Background. Microsurgical discectomies are an established procedure in spinal surgery. This operating technique was first used in the Department of Neurosurgery in Iceland in 1981 and has become standard operative treatment for herniated lumbar discs. There is a great variability in outcome reports regarding recurrence rate and re-operation rate. Few articles are based on follow-up of more than 10 years. This article presents the results of a 20 years follow-up study.
Methods. A retrospective study of all patients undergoing microsurgical discectomy for herniated lumbar disc, from June 1, 1981 to December 31, 1984. Outcome, based on recurrence rate, return to work and patient satisfaction was determined by a self-evaluation questionnaire, phone interviews and patient medical records.
Findings. Of the 170 patients, 134 (78.8%) were included in the study (M:F, 58:42%). Preoperative symptoms: back pain with sciatica 108 (80.6%), sciatica 20 (14.9%), back pain 2 (1.5%). Mean follow-up time was 20.7 years (19.5–22.8). Recurrence rate was 12.7%. 19 patients (14.2%) underwent a subsequent lumbar operation at a different level or side. A majority of patients 108 (80.6%) returned to previous level of work, 26 (19.4%) lost some or all working capabilities. Patient satisfaction was high, 91.1% reporting excellent (68.7%) or good (22.4%) results. 5.2% of patients rated the outcome fair and 3.7% poor. Women reported worse outcome than men, excellent M:F 74.7:60.7%, and poor 7.1:1.3%. There was no significant difference in patient satisfaction in patients undergoing additional operations or those with recurrence of the herniated disc.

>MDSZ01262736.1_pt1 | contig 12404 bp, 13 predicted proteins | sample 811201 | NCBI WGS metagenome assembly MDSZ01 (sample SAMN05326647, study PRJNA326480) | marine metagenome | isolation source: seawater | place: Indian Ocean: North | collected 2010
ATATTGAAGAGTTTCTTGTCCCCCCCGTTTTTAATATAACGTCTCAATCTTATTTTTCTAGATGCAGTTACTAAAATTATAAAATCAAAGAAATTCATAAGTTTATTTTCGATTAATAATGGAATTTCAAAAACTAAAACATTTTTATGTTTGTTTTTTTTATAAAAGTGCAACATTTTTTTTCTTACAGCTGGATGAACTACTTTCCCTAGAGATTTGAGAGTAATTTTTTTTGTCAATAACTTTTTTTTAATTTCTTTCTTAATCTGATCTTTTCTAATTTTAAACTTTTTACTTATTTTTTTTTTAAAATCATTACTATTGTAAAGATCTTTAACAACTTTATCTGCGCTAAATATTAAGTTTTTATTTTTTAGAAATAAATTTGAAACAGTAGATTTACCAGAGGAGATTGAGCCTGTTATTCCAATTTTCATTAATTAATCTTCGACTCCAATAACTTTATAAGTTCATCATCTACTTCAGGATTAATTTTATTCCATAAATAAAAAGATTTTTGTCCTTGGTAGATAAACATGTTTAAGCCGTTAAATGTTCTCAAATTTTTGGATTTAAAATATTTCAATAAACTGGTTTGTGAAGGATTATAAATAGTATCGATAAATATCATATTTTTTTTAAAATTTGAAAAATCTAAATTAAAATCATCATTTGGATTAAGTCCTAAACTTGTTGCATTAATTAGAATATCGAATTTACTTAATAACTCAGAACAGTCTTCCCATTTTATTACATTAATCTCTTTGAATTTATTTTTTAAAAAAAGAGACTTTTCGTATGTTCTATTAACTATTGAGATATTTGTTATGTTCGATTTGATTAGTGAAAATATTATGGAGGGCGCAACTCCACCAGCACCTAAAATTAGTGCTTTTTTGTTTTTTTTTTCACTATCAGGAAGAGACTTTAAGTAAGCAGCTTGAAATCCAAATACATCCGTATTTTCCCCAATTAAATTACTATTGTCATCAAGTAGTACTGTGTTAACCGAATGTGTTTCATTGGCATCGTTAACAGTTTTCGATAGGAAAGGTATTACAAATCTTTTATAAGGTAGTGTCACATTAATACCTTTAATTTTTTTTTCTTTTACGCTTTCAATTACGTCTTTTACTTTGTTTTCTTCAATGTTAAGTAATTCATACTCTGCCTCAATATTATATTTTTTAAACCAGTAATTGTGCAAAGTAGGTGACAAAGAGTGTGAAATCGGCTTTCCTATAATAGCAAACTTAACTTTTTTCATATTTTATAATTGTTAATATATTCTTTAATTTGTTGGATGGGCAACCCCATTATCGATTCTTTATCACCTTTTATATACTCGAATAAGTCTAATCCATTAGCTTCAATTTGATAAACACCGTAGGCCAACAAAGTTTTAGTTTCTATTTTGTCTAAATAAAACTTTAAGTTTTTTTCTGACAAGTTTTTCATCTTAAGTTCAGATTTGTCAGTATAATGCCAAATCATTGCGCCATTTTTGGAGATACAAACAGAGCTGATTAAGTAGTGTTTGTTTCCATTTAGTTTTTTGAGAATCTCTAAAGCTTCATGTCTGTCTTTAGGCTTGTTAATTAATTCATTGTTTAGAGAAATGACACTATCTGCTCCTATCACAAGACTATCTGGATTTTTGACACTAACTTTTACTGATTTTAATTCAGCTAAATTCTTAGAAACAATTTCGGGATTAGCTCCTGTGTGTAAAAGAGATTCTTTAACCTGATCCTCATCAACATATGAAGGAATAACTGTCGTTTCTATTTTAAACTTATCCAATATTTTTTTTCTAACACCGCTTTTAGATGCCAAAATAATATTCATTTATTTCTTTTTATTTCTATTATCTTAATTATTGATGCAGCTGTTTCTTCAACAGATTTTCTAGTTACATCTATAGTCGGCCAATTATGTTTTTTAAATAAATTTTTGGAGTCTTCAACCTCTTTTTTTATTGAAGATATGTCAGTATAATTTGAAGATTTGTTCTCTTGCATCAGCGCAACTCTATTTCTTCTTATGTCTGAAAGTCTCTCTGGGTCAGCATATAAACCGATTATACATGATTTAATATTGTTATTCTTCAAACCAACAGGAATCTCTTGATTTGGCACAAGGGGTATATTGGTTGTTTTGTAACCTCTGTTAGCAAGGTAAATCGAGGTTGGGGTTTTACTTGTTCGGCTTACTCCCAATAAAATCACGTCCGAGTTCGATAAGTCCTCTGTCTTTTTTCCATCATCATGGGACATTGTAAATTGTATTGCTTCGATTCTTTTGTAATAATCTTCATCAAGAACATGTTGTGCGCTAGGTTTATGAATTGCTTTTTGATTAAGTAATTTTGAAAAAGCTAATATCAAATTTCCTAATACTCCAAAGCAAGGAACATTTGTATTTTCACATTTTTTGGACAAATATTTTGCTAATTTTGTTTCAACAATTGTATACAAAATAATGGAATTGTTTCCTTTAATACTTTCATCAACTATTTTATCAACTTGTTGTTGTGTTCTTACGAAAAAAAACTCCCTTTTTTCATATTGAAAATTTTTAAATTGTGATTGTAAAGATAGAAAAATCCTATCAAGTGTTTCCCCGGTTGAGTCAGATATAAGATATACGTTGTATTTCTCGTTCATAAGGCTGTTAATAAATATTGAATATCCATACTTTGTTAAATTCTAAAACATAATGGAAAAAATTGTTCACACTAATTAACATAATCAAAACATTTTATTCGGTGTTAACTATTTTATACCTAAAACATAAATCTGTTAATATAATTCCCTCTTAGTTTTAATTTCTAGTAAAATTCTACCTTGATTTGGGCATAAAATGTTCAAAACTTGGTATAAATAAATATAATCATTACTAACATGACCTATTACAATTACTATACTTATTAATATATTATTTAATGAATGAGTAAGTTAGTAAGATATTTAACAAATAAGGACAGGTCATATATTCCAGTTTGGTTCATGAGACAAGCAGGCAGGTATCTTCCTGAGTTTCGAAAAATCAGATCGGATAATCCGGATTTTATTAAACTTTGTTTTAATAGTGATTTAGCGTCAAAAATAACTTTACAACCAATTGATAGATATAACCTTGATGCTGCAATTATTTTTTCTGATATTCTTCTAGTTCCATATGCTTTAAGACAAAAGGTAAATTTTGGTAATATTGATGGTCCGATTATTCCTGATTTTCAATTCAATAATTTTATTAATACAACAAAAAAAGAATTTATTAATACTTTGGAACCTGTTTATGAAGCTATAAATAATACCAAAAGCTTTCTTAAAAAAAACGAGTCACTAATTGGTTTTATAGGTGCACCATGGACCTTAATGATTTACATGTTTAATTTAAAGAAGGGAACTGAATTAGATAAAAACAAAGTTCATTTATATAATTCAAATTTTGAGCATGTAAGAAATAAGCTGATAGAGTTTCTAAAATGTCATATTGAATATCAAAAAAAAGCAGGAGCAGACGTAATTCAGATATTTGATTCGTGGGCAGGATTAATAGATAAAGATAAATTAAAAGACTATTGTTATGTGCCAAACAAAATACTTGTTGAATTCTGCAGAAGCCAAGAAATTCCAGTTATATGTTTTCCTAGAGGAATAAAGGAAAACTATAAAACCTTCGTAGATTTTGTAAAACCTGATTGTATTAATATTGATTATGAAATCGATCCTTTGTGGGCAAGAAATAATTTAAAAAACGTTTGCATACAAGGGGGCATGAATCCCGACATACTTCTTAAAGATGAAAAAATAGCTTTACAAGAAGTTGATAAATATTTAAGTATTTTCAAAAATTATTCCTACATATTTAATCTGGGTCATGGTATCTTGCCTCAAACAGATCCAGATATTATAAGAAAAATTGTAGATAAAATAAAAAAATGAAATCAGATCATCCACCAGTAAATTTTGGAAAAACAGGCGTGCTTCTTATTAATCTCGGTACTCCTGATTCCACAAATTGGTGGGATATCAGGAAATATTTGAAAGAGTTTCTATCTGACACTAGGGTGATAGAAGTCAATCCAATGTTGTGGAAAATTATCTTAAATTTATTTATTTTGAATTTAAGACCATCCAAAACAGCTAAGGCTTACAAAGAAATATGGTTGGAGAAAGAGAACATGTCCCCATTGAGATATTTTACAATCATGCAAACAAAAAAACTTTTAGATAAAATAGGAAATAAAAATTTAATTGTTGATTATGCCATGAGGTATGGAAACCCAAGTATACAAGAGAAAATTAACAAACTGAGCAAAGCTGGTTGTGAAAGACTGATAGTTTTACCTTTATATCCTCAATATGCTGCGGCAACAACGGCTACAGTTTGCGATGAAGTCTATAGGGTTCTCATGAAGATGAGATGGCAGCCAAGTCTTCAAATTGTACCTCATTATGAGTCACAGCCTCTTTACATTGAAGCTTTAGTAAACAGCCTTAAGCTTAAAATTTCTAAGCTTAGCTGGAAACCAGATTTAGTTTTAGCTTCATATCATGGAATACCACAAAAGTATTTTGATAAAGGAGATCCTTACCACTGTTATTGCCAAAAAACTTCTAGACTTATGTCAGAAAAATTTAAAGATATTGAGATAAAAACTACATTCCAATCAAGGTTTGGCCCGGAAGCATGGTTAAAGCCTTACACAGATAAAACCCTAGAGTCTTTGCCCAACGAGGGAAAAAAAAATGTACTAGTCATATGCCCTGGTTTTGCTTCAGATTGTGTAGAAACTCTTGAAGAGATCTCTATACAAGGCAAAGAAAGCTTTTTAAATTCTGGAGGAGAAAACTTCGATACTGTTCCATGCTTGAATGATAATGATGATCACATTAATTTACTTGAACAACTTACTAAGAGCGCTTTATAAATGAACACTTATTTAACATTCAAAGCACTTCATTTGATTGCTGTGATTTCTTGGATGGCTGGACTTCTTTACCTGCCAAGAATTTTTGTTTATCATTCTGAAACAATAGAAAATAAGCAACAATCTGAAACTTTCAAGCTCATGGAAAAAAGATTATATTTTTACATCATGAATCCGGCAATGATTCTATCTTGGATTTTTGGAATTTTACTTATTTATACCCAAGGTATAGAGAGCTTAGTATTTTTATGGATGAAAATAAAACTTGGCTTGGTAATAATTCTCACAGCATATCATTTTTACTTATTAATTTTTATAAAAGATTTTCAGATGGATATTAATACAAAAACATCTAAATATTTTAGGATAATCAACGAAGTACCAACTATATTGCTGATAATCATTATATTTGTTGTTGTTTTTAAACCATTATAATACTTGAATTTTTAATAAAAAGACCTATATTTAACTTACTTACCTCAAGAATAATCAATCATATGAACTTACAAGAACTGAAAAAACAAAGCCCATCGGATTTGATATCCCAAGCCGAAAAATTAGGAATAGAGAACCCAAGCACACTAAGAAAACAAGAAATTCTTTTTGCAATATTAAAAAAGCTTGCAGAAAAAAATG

Conclusions. Outcome was very good with 92.0% return to work and 91.1% patient satisfaction. The recurrence rate was 12.7% with a substantial number of cases occuring 10–20 years after operation. To conclude, microsurgical discectomies maintain a high success rate in the long-term.
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